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The short draft text and diagrams below are based on a number of recent conversations, and are posted as an input to brainstorming on this topic. Please feel free to edit, add, or completely disagree. I am particularly conscious that the terminology used might not be optimal. I was trying to strike a balance between precision and accessibility to people not involved in these discussions.

Steve

Standardisation by Layers

We can think of the production of official statistics in terms of a series of conceptual levels (Figure 1).

 The top layer is the management and development of the global statistical system.

The next layer concerns the enterprise architecture of statistical organisations; the model by which the organisation operates and is structured, in order to meet its objectives. Currently this tends to be unique to an organisation, but in the future it might be harmonised to some extent. It is influenced by the requirements of the global statistical system.

The third layer concerns the business architecture and process model. This layer provides the bridge between the enterprise architecture layer and the operational level. It is where business processes are defined, described and integrated. It includes resource planning, and ensuring all of the "factors of production" are assembled to produce the outputs required.

The fourth layer can be referred to as the information layer. This layer includes statistical processing and associated methodologies, as well as information modelling. It mainly concerns data and metadata treatment and flows between different parts of the statistical production process.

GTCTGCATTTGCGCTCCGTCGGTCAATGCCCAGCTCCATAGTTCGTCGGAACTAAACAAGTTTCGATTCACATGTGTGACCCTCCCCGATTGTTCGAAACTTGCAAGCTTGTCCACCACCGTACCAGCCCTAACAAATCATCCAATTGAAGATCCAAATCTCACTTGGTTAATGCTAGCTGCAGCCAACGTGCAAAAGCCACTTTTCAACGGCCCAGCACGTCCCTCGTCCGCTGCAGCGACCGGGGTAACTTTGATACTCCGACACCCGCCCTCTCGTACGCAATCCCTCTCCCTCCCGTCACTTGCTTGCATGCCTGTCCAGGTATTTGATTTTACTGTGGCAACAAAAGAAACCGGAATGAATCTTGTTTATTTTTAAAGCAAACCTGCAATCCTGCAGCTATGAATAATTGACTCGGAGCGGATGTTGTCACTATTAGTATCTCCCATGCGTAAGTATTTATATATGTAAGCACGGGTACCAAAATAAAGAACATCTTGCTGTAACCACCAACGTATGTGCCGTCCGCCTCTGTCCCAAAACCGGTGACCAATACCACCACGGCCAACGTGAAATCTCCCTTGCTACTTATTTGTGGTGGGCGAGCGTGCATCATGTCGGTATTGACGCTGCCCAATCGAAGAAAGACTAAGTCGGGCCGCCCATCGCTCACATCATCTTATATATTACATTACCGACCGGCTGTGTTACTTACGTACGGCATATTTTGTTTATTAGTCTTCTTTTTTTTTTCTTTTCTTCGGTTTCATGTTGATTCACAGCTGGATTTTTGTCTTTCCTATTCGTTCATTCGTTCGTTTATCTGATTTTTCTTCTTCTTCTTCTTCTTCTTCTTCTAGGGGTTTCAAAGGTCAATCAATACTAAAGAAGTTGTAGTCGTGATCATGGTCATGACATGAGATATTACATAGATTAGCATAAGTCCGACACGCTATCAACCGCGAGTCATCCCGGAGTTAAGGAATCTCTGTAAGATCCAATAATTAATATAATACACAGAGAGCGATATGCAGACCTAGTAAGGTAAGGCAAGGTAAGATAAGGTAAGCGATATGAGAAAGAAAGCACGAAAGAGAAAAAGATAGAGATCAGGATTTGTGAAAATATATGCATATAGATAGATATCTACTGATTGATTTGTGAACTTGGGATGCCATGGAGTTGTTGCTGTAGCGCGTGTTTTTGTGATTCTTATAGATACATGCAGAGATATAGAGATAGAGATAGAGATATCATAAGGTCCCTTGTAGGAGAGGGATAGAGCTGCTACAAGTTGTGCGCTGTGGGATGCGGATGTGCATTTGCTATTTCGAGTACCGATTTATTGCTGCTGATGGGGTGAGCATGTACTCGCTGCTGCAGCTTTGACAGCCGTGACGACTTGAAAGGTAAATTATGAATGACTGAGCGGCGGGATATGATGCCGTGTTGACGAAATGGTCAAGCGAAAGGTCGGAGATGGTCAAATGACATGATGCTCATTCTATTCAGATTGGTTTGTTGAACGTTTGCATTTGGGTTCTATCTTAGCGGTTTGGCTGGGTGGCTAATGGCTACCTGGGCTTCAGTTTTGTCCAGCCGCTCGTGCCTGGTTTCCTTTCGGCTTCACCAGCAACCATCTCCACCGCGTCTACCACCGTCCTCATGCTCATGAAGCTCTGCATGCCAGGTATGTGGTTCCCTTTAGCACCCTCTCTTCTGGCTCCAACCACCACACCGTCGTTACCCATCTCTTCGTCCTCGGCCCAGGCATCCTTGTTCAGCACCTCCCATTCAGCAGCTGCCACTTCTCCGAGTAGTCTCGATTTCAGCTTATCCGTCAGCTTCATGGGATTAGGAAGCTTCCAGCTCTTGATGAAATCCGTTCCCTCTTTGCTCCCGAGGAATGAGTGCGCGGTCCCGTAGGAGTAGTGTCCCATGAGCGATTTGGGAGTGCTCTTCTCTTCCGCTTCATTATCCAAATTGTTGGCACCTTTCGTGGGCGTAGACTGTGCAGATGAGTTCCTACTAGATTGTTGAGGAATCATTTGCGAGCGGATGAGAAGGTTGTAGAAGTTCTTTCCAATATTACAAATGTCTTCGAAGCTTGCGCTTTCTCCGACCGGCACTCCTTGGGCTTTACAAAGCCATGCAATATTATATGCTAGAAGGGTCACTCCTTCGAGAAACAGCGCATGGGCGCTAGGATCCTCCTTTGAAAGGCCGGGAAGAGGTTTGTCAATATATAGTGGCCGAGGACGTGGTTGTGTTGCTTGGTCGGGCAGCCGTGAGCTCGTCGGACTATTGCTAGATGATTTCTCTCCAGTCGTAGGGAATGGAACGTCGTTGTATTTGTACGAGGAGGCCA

The fifth layer is the technology layer. This includes the IT systems, tools and standards that support the statistical production process. This layer provides the technical solutions to implement the requirements from the fourth (or "information") layer.

One purpose of this approach is to encourage the view that although each layer is constrained by requirements from higher layers, this should only be a one-way process. For example the requirements at the information layer should be independent of technical standards and solutions, and the requirements of the global statistical system should not be driven by the enterprise architecture of any specific organisation.

However, there can be interaction and mutual dependencies between activities within the same layer, for example between statistical methodology and information architecture.

Figure 2 adds in a number of international groups working in the area of statistical architectures, and attempts to place them within the layer model. Figure 3 expands this idea further by adding in some of the key statistical standards, whilst figure 4 adds the main functions within statistical organisations, mapping their areas of responsibility to the layer model.










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